Last year the group made more than $3,000 on the event, which was attended by about 1,200 people, Ingels said. The money raised supports group activities on behalf of youth, she said.
Youth Are Our Concern was created in the early 1980s as an anti-drug group, Ingels said.
Members of the Waynesboro Area Senior High School history club and art class are taking part in this year's haunted classrooms, said Marilyn Smith, secretary of the group.
The art class is building a tunnel down a main hall of the old school building, which itself gives the appearance of being haunted with its eerily empty hallways, peeling paint and crumbling walls and ceilings.
The tunnel will be lit with black lights and "have all kinds of stuff in it like skeletons, werewolves and some very crazy, creepy people," said Matt Gearhart, 16, a sophomore and one of the tunnel's architects.
The history club is creating three scenes for skits in one of the building's empty classrooms.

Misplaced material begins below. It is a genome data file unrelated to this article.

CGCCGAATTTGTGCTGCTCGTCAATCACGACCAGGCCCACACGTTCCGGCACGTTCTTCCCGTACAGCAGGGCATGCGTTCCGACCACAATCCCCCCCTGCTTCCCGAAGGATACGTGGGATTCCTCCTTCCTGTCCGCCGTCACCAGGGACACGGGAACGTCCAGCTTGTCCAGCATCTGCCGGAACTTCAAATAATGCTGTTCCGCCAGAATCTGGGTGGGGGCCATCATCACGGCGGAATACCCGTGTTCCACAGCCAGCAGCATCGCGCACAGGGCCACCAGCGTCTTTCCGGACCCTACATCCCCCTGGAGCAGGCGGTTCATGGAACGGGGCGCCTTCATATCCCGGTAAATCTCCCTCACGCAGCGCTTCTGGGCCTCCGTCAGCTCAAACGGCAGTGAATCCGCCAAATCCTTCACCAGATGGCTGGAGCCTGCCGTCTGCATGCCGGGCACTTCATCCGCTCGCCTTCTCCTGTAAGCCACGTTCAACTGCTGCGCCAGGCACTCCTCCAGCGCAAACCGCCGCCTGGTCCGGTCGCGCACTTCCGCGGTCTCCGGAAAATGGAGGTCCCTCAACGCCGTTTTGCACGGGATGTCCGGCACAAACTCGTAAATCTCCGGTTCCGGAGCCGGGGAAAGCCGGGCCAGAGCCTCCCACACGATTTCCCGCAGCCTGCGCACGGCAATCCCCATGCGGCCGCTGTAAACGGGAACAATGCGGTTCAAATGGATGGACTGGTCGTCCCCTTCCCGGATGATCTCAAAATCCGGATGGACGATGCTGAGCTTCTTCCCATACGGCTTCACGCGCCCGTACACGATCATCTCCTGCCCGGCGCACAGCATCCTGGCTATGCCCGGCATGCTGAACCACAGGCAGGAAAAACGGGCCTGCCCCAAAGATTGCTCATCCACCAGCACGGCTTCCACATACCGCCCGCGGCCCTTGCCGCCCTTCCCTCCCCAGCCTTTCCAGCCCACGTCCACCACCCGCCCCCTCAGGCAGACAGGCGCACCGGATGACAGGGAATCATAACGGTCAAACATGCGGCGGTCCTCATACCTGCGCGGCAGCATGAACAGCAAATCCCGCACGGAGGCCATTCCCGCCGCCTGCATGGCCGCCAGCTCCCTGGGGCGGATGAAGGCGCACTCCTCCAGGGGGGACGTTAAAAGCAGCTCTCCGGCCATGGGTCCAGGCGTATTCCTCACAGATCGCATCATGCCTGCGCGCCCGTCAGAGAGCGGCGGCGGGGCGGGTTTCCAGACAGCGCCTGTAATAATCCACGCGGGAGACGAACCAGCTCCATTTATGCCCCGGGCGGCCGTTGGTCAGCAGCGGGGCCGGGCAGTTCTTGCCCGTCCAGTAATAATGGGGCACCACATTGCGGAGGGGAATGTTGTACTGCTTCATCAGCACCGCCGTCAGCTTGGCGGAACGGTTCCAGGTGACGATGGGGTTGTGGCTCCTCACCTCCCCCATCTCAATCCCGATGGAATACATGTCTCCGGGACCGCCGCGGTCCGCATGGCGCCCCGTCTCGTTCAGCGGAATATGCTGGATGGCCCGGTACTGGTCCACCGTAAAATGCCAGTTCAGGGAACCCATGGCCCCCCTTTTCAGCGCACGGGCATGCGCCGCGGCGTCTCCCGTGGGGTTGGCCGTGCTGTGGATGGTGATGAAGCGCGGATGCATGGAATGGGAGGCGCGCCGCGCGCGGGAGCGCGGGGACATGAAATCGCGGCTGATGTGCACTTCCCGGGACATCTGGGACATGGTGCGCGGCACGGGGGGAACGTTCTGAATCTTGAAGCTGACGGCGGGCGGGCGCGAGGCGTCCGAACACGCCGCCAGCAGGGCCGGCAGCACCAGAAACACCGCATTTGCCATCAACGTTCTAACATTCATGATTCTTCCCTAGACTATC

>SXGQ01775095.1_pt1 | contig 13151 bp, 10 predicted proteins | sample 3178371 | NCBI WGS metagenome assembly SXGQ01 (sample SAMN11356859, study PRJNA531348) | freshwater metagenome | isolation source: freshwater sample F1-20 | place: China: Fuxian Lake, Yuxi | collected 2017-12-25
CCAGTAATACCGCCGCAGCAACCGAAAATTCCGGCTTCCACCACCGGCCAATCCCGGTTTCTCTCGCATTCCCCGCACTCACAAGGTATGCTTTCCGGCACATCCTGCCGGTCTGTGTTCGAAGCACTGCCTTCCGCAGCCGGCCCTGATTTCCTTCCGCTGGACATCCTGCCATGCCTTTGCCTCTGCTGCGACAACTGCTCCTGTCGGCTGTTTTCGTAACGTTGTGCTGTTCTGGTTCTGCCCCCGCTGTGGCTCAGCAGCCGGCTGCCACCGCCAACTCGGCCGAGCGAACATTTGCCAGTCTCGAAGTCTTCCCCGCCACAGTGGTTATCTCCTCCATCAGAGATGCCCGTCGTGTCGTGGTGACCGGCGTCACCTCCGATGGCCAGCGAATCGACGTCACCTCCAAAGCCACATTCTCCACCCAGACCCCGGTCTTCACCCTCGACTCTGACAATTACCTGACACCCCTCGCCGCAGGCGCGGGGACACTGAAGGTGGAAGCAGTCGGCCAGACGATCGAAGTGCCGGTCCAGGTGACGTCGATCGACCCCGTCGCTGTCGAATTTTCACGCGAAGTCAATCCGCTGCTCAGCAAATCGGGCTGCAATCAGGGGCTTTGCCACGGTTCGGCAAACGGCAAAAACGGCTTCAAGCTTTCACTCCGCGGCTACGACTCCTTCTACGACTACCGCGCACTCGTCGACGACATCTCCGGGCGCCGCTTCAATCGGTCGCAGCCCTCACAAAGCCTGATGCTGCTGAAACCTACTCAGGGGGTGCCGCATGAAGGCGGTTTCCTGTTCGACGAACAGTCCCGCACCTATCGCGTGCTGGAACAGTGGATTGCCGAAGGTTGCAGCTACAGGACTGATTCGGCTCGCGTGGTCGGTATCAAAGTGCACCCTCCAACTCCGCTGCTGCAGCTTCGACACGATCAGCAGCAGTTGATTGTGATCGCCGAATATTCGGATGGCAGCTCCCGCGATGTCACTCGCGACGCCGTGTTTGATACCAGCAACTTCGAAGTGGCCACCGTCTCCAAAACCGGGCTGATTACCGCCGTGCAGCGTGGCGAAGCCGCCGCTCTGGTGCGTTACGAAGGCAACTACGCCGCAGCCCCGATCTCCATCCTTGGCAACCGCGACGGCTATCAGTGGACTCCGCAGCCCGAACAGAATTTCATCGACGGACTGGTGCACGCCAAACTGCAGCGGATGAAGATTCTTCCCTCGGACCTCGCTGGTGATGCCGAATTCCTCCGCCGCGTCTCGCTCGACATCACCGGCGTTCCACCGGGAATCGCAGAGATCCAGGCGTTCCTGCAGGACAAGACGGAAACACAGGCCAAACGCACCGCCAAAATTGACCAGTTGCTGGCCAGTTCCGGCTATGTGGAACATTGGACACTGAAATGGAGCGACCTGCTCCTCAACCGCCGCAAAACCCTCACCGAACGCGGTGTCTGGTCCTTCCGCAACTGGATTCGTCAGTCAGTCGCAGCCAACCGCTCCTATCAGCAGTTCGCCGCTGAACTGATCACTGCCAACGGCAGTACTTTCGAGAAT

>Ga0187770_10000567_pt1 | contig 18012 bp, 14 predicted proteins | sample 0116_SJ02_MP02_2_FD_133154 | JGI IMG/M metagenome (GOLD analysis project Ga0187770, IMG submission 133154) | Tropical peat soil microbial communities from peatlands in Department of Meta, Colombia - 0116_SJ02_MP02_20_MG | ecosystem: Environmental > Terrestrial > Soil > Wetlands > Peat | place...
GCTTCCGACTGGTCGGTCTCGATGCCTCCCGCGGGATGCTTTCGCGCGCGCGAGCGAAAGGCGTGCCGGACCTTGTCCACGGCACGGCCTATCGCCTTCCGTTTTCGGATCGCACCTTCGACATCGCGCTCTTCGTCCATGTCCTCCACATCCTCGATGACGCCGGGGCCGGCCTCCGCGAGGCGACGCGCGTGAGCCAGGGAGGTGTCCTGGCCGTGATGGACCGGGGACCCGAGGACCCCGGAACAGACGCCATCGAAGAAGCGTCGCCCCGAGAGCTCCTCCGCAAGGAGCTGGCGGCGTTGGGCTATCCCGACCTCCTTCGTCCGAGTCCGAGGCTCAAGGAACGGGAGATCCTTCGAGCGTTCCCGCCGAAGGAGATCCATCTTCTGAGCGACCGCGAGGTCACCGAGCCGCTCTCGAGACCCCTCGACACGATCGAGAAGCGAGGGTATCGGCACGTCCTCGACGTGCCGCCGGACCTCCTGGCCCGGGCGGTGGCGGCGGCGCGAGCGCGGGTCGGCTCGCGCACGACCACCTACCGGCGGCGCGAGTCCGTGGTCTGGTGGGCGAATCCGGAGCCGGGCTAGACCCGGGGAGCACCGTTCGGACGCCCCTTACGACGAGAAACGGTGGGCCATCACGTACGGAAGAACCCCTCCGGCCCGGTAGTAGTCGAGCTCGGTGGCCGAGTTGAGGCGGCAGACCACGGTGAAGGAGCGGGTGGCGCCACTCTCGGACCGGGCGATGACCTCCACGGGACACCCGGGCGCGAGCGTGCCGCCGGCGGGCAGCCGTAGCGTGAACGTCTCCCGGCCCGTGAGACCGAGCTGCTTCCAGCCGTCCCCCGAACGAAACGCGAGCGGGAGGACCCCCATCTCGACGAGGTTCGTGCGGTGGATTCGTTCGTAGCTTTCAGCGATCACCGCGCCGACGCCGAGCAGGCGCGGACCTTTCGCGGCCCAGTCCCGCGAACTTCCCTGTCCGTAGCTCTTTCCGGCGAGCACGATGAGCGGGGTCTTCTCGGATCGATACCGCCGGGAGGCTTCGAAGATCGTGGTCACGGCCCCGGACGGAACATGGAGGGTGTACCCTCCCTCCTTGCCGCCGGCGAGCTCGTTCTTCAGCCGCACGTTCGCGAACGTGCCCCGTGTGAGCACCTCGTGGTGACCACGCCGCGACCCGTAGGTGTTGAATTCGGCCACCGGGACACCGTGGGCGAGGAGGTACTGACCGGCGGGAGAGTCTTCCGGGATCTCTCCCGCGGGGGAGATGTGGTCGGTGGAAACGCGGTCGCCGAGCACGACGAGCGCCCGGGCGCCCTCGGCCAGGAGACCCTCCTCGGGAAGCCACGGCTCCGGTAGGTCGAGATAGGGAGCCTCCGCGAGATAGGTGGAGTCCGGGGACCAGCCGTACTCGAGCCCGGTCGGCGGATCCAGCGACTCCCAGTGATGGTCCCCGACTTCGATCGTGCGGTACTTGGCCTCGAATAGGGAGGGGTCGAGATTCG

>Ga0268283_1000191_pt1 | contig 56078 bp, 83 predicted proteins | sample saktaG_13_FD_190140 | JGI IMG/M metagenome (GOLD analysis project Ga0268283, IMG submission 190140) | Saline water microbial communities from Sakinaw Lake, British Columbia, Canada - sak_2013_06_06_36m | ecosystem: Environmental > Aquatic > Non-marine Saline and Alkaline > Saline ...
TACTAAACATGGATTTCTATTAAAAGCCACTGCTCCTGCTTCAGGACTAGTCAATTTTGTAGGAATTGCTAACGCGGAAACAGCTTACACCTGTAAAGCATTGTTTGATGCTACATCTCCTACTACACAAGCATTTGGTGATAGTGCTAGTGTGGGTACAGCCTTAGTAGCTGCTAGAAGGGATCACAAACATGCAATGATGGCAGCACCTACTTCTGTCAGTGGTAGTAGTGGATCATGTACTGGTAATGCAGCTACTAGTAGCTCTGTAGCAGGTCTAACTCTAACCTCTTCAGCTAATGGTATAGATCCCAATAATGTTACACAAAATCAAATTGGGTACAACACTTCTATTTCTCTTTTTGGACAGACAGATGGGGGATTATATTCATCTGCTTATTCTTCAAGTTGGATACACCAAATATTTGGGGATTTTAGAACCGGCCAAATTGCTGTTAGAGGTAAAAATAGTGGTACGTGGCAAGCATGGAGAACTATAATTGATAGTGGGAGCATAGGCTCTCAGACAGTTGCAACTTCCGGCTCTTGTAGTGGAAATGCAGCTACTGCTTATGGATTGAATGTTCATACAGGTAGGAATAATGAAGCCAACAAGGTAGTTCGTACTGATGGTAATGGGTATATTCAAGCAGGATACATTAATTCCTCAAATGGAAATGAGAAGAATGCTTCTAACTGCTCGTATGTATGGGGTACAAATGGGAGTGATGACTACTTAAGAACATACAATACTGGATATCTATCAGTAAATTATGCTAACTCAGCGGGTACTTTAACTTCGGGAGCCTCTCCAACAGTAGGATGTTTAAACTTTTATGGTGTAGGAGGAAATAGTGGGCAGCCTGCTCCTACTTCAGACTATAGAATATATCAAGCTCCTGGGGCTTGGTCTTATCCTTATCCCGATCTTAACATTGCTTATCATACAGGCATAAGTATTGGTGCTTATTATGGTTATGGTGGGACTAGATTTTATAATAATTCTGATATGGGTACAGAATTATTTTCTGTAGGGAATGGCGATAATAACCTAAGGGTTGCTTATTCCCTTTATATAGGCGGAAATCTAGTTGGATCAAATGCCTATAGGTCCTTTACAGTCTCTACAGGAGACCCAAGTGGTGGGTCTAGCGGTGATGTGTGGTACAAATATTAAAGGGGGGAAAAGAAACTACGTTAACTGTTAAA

One skit deals with a Civil War operating room in the basement of a building at Gettysburg College.
The plot involves two women who are working late at night in an upstairs office. They leave in the elevator, which takes them to the basement instead of the first floor. The doors open onto the set, where a surgeon is cutting a limb from a wounded soldier, according to John Nunemaker, 17, a high school senior and one of the set producers.
The second set deals with the murder of the young Renfrew sisters by Indians in Waynesboro in the 18th century. The actors are trying to find the girls' scalps in Little Antietam Creek.
The third skit depicts a haunted house in downtown Waynesboro.
Smith said there are three other rooms, two of which have been converted into mazes designed to confuse and frighten those who pass through. There is also Dr. Frankenstein's office, complete with cobwebbed waiting room, lab, examining room and morgue.
Smith said several adult volunteers, including Craig Nicley and the Martin McGarity family, have created exhibits for the event.
For more information, call Ingels at 1-717-762-3834 or Smith at 1-717-762-3433.